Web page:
History of Fertilizerby Scarlett Xu Sales Manager
Fertilizer is any organic or inorganic material of natural that is added to a soil to supply one or more plant nutrients essential to the growth of plants. Fertilizer can improve plants’ growth and yield.
Fertilizer is first used in soil by ancient farmers. When the chemicals that plants need when growing are discovered, fertilizer technology is developed significantly. Then the start use of modern science of plant nutrition dates to the 19th century.
Modern synthetic fertilizersare composed mainly of nitrogen, phosphorous, and potassium compounds with secondary nutrients added. The use of synthetic fertilizers has significantly improved the quality and quantity of the food available today, although their long-term use is debated by environmentalists.
The soil can provide the basic chemicals nutrients for plants growing. But the supply of these components in soil is limited, and after plants are harvested, it dwindles, causing a reduction in the quality and yield of plants. Fertilizers can provide the chemical components that are taken by growing plants to improve the growing potential of soil, and create a better growing environment than natural soil.
Fertilizer can also be compounded and processed to suit the crop growing. Generally speaking, the primary components in fertilizers such as nitrogen, phosphorus, and potassium nutrients are nutrients which are vital for plant growth. Plants use nitrogen in the synthesis of proteins, nucleic acids, and hormones. When plants are nitrogen deficient, they are marked by reduced growth and yellowing of leaves. Plants also need phosphorus, a component of nucleic acids, phospholipide, and several proteins. It is also necessary to provide the energy to drive metabolic chemical reactions. Without enough phosphorus, plant growth is reduced. Potassium is another major substance that plants get from the soil. It is used in protein synthesis and other key plant processes. Yellowing, spots of dead tissue, and weak stems and roots are all indicative of plants that lack enough potassium.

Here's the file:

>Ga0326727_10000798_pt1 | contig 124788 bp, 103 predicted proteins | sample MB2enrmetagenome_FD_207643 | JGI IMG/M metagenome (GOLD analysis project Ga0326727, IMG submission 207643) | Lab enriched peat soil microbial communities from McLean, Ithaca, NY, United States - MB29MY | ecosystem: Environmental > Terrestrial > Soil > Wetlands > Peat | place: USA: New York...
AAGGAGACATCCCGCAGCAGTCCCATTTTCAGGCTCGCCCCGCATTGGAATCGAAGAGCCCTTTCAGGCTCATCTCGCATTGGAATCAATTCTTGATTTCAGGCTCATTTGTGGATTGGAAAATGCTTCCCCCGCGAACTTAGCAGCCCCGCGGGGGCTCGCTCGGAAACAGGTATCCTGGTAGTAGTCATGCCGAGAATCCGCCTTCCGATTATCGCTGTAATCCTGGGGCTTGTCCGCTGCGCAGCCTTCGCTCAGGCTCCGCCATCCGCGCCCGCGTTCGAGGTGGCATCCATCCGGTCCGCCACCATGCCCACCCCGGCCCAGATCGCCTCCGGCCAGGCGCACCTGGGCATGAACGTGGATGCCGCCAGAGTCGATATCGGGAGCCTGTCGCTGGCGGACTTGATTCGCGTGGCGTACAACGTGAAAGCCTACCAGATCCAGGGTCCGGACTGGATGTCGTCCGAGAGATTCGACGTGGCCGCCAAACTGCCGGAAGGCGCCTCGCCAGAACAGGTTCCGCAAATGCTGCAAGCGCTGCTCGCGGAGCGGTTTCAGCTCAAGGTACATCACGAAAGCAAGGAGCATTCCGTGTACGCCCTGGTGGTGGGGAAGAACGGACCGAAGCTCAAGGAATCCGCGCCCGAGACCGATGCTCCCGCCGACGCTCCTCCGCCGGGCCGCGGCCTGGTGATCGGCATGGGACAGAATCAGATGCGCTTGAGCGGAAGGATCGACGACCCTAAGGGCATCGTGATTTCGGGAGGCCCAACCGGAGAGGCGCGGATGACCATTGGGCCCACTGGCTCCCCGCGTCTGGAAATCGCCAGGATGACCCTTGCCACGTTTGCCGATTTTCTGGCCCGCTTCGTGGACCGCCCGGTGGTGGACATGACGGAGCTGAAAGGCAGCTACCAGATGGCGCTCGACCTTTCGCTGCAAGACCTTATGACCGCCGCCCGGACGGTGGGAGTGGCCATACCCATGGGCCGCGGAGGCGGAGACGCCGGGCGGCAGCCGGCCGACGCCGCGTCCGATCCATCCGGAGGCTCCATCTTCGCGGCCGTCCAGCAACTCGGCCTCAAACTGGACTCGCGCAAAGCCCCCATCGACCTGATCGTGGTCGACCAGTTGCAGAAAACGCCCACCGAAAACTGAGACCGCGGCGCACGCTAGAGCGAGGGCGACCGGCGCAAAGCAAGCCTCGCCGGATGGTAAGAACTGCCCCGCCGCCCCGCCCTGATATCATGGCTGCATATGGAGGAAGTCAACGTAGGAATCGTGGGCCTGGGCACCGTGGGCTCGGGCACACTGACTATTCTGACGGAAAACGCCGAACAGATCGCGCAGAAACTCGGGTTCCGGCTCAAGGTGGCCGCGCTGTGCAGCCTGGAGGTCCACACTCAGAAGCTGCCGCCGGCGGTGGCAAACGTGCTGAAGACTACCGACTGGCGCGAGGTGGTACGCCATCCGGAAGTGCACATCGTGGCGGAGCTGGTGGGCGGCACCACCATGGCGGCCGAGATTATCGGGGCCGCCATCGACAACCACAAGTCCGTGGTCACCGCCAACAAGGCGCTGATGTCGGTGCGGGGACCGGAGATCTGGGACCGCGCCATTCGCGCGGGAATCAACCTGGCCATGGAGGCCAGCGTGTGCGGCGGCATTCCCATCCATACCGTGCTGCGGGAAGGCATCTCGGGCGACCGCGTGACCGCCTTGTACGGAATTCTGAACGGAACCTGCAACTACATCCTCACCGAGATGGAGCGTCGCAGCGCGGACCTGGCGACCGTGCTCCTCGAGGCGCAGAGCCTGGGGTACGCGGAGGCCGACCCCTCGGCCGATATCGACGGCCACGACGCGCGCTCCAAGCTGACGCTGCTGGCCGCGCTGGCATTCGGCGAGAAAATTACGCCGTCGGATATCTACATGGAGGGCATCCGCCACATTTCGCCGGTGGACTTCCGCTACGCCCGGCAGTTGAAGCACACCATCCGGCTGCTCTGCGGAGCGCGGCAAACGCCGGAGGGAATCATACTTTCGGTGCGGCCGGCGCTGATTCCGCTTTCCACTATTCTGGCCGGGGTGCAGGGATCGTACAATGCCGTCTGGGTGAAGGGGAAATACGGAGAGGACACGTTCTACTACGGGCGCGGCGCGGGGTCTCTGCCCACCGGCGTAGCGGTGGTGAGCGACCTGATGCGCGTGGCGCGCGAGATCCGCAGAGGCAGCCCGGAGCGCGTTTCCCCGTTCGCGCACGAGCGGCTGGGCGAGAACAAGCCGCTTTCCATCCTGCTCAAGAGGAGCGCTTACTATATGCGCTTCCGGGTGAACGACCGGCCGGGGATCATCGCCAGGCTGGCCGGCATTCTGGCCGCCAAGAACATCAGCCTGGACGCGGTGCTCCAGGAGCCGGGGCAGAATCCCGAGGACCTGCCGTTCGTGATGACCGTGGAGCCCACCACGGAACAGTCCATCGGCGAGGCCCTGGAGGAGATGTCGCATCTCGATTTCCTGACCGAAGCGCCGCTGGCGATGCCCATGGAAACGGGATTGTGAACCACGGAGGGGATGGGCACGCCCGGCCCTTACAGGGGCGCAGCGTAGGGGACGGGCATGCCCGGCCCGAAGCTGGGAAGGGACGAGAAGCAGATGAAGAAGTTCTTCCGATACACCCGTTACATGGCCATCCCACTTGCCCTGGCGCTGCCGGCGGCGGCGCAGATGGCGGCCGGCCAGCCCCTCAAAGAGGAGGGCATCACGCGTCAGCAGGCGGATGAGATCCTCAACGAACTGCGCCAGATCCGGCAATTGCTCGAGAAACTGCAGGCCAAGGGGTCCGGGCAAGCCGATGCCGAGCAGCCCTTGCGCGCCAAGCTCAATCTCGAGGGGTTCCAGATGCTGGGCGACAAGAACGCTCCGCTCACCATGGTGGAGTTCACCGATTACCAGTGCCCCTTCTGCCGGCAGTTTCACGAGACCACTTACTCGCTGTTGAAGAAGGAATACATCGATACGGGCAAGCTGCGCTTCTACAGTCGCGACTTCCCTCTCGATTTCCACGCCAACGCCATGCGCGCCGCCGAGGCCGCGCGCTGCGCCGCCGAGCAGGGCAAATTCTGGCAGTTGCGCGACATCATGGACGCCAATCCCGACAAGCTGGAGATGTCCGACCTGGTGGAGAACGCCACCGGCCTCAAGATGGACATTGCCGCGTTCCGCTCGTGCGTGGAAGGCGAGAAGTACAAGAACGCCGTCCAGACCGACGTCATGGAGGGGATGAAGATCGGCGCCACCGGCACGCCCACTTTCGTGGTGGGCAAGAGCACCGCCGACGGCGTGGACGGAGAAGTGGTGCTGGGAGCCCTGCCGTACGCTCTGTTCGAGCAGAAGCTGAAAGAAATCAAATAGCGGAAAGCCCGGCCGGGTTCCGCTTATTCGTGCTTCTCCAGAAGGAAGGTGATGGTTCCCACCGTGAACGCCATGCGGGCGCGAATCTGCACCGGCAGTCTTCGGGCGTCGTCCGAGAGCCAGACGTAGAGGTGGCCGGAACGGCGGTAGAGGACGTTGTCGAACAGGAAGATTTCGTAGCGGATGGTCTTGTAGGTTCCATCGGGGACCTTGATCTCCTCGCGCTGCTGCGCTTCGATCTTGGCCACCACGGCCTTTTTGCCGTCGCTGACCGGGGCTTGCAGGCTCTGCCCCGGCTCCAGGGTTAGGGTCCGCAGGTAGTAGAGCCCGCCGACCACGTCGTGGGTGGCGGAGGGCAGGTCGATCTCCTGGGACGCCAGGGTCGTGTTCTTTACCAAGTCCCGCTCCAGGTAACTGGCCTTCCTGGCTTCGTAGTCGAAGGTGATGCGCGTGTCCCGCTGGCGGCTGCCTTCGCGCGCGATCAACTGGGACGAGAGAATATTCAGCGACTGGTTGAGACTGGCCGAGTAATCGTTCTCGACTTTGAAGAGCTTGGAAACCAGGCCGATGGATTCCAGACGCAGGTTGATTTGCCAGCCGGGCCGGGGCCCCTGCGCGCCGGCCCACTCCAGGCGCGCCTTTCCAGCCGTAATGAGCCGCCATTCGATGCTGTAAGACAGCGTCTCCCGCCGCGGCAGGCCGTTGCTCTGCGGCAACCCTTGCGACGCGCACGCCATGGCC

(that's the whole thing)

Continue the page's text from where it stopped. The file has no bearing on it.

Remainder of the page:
Fertilizer also contains trace elements in small amounts that improve the growth of plants, such as calcium, magnesium, and sulfur. The micronutrients include iron, chlorine, copper, manganese, zinc, molybdenum, and boron. While they may be present in small amounts, they are also important to plant growth, and without them plants can die.
An effective fertilizer need for the essential nutrients which is provided by many different substances. These compounds can be mined or separated from naturally occurring sources, such as sodium nitrate, seaweed, bones, guano, potash, and phosphate rock. Compounds can also be chemically synthesized from basic raw materials. These would include such things as ammonia, urea, nitric acid, and ammonium phosphate. Since these compounds exist in a number of physical states, fertilizers can be sold as solids, liquids, or slurries.
Created on Dec 31st 1969 19:00. Viewed 0 times.